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Migrant Deaths Increase in Illegal Crossings Via Desert

Immigration: The overall toll has declined, but a U.S. crackdown has driven many to take risky routes, critics say.

October 02, 2002|JESSICA GARRISON | TIMES STAFF WRITER

The bodies kept turning up on Arizona's Tohono O'odham reservation this summer. Some days it was skeletal remains and tattered identification cards, baking in the hot desert sun. Other days were even harder: mothers sitting by the lifeless bodies of dehydrated children; wild-eyed wives wandering in the scrub for help that would come too late for their fallen husbands.

"It's like a war zone out there," said Henry Ramon, 68, vice chairman of the Tohono O'odham tribe. "This should not be happening."

Although deaths have declined 7% in the last year along the entire U.S.-Mexican border, the toll in the remote deserts and mountains of eastern Arizona has nearly doubled from 79 last year to 134, according to the U.S. Border Patrol. The agency keeps yearly statistics from Oct. 1 to Sept. 30.

Border Patrol officials said this week that an 8-year-old crackdown on illegal migration in urban areas such as San Diego and El Paso has been a success.

Immigrant apprehensions--estimated this year at 950,000--are down about 20% from a year earlier. That's lower than any year since 1989, proof that fewer people are crossing, said Border Patrol spokesman Mario Villarreal.

But migrant advocates say the policy amounts to a death sentence--funneling thousands of migrants away from the relative safety of cities and into the harsh deserts of Arizona. And they warn that things are only going to get worse as the urban crossings constrict while little is done to stem the flow of poor Mexicans and Central Americans seeking work in the United States.

On the Tohono O'odham reservation, tribal executive Ramon said that between 1,500 and 2,000 people cross each day, many of them staggering from dehydration. Drug smugglers also have increased their trips through the reservation.

In their wake, the migrants leave piles of trash, clothes and feces. And sometimes their dead. Caring for the sick and picking up dozens of corpses are draining the tribe's budget and overwhelming its coroner, Police Department and hospital, costing the Police Department an estimated $2.5 million to $3 million annually.

"Among our people, it has really changed our way of life," said Ramon, who advocates allowing some workers to cross legally.

A study released in July by the Public Policy Institute of California said the buildup of agents along the border has done little to deter people from crossing. What it has done, migrant rights advocates say, is make crossing more dangerous.

"What this tells you is this is getting deadlier," said Claudia Smith, border project director for the California Rural Legal Assistance Foundation in San Diego.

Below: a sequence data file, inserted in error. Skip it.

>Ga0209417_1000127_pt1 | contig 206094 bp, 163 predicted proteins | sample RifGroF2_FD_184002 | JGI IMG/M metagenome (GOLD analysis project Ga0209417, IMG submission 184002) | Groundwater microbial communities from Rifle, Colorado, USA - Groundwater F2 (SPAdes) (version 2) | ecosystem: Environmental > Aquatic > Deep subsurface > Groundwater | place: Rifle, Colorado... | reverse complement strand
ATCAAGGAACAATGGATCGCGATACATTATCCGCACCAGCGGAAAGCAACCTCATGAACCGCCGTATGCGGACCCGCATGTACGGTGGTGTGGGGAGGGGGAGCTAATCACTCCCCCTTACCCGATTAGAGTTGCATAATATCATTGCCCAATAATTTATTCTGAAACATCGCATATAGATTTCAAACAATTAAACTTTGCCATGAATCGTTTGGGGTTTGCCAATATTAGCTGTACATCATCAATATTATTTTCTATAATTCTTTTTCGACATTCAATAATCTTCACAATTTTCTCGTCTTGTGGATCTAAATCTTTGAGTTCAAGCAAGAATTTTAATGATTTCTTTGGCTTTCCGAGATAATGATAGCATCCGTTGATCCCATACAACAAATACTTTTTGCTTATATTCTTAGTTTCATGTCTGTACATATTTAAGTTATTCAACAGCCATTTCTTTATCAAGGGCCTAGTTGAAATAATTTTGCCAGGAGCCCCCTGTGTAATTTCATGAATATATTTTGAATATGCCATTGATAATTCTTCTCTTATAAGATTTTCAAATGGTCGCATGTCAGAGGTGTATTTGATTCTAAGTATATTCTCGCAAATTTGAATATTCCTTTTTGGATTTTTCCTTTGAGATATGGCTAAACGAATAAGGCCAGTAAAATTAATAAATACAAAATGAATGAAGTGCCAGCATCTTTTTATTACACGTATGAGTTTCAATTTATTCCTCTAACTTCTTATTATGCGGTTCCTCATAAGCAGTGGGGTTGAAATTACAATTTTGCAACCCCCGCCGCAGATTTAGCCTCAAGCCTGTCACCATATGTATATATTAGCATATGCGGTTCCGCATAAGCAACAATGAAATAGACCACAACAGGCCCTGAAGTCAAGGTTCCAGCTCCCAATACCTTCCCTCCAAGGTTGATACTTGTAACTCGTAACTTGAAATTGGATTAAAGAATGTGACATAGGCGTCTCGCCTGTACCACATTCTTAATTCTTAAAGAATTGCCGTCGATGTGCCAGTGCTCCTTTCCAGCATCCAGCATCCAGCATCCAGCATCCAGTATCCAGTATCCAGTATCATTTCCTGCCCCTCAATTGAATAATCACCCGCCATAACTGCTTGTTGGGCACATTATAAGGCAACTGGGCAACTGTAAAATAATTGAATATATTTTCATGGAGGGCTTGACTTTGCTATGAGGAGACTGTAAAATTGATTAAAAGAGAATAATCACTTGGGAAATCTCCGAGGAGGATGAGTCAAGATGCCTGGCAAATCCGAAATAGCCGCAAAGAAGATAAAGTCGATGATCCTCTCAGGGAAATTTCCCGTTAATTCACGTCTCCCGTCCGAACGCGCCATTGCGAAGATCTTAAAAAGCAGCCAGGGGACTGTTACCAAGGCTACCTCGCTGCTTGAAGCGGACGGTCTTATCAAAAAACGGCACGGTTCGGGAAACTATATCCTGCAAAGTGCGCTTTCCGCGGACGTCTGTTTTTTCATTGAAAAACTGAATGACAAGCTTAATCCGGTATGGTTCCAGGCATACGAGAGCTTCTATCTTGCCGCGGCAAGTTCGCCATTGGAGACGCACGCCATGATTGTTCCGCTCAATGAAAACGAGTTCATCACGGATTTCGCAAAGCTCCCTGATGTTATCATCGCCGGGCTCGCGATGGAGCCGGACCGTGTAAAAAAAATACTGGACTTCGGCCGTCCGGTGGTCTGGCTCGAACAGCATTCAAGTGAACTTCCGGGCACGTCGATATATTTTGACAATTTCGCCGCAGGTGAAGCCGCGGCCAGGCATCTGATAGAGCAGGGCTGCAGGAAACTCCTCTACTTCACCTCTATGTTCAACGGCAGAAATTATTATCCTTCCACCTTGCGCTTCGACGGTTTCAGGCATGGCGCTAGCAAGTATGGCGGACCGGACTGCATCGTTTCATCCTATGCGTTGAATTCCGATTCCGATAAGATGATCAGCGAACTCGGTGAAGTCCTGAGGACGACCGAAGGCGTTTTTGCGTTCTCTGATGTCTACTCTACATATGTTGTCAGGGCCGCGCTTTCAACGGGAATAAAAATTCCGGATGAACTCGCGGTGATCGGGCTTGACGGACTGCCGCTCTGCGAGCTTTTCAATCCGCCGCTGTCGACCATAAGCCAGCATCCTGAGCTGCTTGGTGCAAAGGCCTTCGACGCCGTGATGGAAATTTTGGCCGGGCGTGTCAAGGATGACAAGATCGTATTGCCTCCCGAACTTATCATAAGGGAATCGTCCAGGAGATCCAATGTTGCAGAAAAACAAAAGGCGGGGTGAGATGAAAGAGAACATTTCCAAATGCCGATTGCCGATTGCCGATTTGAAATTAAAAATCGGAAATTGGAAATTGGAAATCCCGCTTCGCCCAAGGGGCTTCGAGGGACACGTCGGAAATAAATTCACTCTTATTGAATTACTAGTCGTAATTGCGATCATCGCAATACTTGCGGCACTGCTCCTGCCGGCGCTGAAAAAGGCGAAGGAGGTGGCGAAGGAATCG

On Tuesday, to commemorate the end of the fiscal year for reporting statistics, Smith stood outside the Border Patrol's San Diego office holding a giant sign listing the names of all who have died since 1994.

She said the statistics speak for themselves: Although apprehensions are down 20% this year, deaths are only down 7%.

"Operation Gatekeeper isn't keeping people out," said Olivia Ruiz, a visiting researcher at UC San Diego's Center for U.S.-Mexican Studies. "It's just moving people east."

Border Patrol agents blame human smugglers, called coyotes, for the deaths.

The agents portray the coyotes as vicious opportunists, out only to make money from their human cargo, abandoning even children at the first sign of trouble and lying to immigrants about the dangers of the trek across the desert.

"The Border Patrol did not move the migration patterns to these corridors," said Villarreal, the Border Patrol spokesman. "The smugglers did."

Border Patrol agents in Arizona say they have noticed a puzzling spike in deaths of women and children. In the Tucson sector, for example, 31 of the 134 dead migrants were women, up from 18 in 2001 and four in 1999. Six children have died this year, up from zero last year.

Villarreal said his agency is doing everything it can to save people. There are public service announcements in Mexico warning people not to cross, and there is an entire unit--armed with cold packs and electrolyte liquids--whose members are certified in emergency medical and search-and-rescue techniques. This year, the Border Patrol rescued 1,764 people who were near death, up from 1,234 last year, Villarreal said.

But the risks and the horror stories seem to do little to deter migrants who desperately need jobs in the U.S.

As dusk gathered Monday night, Ariel Martinez, a slight woman with wide eyes and a ready smile, became one of the last migrants apprehended in the last fiscal year.

Dressed in jeans and a blue T-shirt, the 20-year-old from Oaxaca paid her smuggler $1,200 to get her to Denver to join her brother.

After being hoisted over the 15-foot fence separating Mexicali from Calexico, on the U.S. side of the border, Martinez was free only about 10 seconds before being caught by the Border Patrol.

A few hours later, Martinez sat in a holding cell, awaiting deportation along with five other women, all younger than 30, apprehended separately. One had bloody scratches up and down her legs where desert plants had raked her skin. Another had a cut on her arm from a nick while jumping a fence.

The women said they planned to try to cross again.

Martinez said she had never seen pictures of Denver, but she plans to seek work providing cleaning services or taking care of children.

Her younger brothers are relying on her, she said, for the money she will be sending home.

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